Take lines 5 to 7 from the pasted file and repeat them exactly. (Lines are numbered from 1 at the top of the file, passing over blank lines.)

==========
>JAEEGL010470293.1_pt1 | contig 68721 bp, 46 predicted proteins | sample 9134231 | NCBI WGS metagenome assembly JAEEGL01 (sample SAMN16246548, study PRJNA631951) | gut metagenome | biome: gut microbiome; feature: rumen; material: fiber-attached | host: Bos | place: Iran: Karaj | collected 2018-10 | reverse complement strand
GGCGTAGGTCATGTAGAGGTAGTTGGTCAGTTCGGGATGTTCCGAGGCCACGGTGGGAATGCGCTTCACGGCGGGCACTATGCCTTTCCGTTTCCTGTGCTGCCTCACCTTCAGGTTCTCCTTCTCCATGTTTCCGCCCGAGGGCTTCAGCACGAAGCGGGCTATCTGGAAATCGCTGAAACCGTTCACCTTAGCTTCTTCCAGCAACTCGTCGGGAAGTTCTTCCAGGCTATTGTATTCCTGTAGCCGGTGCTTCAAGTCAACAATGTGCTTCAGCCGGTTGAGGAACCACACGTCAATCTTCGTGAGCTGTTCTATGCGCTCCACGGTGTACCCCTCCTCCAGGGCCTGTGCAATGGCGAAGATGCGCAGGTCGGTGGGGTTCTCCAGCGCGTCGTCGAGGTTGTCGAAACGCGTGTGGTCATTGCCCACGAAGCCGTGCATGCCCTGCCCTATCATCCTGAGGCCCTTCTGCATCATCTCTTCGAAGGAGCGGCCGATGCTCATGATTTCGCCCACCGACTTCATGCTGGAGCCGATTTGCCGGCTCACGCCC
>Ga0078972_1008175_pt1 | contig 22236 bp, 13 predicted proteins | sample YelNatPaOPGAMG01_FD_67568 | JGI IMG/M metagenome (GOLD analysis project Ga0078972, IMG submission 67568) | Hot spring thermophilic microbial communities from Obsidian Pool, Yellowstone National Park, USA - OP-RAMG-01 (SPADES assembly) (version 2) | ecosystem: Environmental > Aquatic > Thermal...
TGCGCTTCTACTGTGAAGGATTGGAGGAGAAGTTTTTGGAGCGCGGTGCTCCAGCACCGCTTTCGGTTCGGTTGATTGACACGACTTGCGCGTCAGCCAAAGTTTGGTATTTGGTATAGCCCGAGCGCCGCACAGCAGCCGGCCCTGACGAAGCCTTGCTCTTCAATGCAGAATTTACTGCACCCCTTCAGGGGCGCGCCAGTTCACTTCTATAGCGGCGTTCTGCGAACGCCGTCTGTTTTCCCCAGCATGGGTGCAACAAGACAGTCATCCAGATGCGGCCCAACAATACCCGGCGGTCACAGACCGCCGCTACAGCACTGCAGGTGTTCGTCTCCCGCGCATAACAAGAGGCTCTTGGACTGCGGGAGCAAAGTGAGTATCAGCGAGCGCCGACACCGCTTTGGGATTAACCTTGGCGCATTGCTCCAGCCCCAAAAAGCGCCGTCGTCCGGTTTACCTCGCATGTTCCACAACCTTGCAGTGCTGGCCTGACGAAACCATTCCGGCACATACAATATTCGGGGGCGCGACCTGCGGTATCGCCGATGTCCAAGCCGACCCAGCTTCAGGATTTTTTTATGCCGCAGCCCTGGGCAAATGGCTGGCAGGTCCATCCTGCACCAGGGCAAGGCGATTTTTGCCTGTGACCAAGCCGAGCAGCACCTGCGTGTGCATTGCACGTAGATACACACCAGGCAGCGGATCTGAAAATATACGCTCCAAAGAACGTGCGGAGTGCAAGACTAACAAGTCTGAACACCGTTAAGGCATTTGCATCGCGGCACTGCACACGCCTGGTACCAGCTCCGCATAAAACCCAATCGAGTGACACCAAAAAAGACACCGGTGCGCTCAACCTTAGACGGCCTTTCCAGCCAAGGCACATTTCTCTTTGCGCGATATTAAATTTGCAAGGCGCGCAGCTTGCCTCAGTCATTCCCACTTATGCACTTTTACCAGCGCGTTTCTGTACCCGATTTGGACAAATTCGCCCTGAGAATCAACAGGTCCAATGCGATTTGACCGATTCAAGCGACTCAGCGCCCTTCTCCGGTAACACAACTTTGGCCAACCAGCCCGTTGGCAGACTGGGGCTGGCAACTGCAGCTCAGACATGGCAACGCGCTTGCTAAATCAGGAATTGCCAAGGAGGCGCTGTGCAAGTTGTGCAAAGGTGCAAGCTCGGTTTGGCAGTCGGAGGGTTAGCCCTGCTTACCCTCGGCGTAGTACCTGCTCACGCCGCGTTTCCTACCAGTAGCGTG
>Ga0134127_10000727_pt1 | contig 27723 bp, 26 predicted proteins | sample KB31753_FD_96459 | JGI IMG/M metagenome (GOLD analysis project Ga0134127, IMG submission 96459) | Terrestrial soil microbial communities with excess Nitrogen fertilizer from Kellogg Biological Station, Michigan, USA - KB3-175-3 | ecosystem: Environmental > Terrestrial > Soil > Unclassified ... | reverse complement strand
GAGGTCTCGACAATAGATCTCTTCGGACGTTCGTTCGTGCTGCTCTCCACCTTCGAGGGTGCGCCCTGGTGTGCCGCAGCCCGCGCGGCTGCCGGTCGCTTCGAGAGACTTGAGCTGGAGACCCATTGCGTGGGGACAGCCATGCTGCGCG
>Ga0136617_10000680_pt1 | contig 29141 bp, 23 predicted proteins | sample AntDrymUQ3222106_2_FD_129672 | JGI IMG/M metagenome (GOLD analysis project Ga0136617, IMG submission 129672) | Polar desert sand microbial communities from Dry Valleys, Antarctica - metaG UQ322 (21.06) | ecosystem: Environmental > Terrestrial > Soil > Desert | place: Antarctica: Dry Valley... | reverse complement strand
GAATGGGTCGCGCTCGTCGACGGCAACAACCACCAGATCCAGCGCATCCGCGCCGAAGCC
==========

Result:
>Ga0134127_10000727_pt1 | contig 27723 bp, 26 predicted proteins | sample KB31753_FD_96459 | JGI IMG/M metagenome (GOLD analysis project Ga0134127, IMG submission 96459) | Terrestrial soil microbial communities with excess Nitrogen fertilizer from Kellogg Biological Station, Michigan, USA - KB3-175-3 | ecosystem: Environmental > Terrestrial > Soil > Unclassified ... | reverse complement strand
GAGGTCTCGACAATAGATCTCTTCGGACGTTCGTTCGTGCTGCTCTCCACCTTCGAGGGTGCGCCCTGGTGTGCCGCAGCCCGCGCGGCTGCCGGTCGCTTCGAGAGACTTGAGCTGGAGACCCATTGCGTGGGGACAGCCATGCTGCGCG
>Ga0136617_10000680_pt1 | contig 29141 bp, 23 predicted proteins | sample AntDrymUQ3222106_2_FD_129672 | JGI IMG/M metagenome (GOLD analysis project Ga0136617, IMG submission 129672) | Polar desert sand microbial communities from Dry Valleys, Antarctica - metaG UQ322 (21.06) | ecosystem: Environmental > Terrestrial > Soil > Desert | place: Antarctica: Dry Valley... | reverse complement strand